TALES OF AN ORANGEPEELER
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04.08.04, sunday morning
From Rainer Maria Rilke's LETTERS TO A YOUNG POET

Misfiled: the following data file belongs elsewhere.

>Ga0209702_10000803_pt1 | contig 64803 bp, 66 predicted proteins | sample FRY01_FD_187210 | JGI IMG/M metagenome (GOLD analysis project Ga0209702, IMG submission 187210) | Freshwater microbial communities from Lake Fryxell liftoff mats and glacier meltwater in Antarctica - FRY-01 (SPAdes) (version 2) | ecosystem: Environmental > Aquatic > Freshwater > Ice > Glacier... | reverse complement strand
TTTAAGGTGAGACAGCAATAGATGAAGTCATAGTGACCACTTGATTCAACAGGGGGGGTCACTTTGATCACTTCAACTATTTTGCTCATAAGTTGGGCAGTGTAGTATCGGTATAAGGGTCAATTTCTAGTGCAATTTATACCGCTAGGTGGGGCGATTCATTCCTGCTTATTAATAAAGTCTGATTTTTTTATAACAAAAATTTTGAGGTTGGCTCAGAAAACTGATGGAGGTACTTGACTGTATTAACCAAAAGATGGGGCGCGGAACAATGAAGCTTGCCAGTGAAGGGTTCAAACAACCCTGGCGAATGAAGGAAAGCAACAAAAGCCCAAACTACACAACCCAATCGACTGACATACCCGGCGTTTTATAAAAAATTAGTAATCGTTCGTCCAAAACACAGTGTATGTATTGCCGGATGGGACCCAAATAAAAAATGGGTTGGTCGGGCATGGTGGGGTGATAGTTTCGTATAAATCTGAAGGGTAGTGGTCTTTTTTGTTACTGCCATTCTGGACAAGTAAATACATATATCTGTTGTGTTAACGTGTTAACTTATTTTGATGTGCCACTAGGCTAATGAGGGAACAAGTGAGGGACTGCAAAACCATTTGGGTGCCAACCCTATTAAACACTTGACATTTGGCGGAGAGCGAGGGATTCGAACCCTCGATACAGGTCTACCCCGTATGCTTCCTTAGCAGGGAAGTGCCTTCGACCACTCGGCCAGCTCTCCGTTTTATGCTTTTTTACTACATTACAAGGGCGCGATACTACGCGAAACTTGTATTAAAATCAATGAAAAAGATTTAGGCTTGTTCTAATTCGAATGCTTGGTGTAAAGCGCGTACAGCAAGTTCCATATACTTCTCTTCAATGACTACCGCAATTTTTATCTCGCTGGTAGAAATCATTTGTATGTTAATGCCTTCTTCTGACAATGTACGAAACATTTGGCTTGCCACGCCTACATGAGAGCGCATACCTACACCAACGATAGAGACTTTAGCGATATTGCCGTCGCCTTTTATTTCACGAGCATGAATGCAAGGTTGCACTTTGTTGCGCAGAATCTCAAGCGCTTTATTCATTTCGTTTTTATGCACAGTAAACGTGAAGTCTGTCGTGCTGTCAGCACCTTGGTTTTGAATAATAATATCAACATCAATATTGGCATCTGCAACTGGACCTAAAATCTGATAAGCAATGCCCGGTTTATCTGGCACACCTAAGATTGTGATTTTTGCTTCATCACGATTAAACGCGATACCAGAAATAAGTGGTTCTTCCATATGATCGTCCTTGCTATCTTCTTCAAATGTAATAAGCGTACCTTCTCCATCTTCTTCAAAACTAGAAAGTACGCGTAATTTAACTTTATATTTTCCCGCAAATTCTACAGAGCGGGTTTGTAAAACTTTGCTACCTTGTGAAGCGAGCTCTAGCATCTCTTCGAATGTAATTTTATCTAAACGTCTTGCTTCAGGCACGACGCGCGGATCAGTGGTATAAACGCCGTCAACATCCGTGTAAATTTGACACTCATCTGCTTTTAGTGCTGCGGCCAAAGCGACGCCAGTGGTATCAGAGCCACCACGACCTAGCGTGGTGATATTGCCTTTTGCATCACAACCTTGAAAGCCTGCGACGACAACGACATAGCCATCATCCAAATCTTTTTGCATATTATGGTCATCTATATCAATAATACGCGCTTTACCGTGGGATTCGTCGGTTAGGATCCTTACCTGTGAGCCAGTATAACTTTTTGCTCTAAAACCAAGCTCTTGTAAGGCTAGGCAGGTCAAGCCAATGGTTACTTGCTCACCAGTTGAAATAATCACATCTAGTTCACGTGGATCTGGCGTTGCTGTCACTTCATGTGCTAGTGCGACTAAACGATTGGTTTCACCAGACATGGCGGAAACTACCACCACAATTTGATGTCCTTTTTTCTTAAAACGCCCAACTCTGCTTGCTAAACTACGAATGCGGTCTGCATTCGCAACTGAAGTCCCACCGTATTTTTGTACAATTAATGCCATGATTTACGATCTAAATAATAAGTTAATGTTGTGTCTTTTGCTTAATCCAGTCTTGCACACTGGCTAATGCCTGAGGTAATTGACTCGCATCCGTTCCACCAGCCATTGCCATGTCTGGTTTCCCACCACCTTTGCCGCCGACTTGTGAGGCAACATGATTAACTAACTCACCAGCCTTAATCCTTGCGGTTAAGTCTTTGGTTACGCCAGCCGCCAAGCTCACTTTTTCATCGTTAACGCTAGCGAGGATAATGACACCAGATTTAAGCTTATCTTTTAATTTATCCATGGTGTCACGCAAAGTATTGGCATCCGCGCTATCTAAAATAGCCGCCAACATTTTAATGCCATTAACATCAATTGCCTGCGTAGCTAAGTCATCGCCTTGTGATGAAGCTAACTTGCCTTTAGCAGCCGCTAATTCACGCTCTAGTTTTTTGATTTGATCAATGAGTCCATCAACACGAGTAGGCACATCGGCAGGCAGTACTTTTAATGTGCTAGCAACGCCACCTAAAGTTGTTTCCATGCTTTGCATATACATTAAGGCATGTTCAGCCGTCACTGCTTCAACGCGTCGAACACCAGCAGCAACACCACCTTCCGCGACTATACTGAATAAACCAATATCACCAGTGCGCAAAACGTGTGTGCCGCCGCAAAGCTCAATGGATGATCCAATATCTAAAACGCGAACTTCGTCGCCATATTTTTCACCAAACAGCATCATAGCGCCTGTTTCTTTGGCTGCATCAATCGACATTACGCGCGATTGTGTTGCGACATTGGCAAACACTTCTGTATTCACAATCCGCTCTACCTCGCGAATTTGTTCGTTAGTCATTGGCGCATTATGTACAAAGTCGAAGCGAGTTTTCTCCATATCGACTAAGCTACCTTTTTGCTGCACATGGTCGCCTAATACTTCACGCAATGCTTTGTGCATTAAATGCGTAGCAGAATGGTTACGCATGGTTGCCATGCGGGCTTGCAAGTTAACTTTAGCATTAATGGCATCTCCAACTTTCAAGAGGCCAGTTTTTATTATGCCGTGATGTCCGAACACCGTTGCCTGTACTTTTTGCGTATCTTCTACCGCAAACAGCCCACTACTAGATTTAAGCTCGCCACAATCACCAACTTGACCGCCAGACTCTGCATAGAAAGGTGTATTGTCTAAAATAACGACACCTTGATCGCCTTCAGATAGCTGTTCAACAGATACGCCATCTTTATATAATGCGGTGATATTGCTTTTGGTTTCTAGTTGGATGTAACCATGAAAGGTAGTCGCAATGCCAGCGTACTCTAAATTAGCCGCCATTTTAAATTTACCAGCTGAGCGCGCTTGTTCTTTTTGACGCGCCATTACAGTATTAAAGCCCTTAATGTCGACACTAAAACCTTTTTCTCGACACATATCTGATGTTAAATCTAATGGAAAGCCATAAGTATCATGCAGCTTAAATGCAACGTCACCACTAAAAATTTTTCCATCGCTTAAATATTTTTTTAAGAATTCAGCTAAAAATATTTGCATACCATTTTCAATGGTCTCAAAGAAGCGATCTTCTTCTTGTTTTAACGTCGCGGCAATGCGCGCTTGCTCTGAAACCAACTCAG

Don't observe yourself too closely. Don't be too quick to draw conclusions from what happens to you; simply let it happen. Otherwise it will be too easy for you to look with blame (that is: morally) at your past, which naturally has a share in everything that now meets you. For whatever errors, wishes, and yearnings of your boyhood are operating in you now are not what you remember and condemn. The extraordinary circumstances of a solitary and helpless childhood are so difficult, so complicated, surrendered to so many influences and at the same time so cut off from all real connection with life that, where a vice enters it, one may not simply call it a vice. One must be careful with names anyway; it is so often the name of an offense that a life shatters upon, not the nameless and personal action itself, which was perhaps a quite definite necessity of that life and could have been absorbed by it without any trouble. And the expenditure of energy seems to you so great only because you overvalue victory; it is not the "great thing" that you think you have achieved, although you are right about your feeling; the great thing is that there was already something there which you could replace that deception with, something true and real. Without this even your victory would have been just a moral reaction of no great significance; but in fact it has become a part of your life. Your life, dear Mr. Kappus, which I think of with so many good wishes. Do you remember how that life yearned out of childhood toward the "great thing"? I see that it is now yearning forth beyond the great thing toward the greater one. That is why it does not cease to be difficult, but that is also why it will not cease to grow.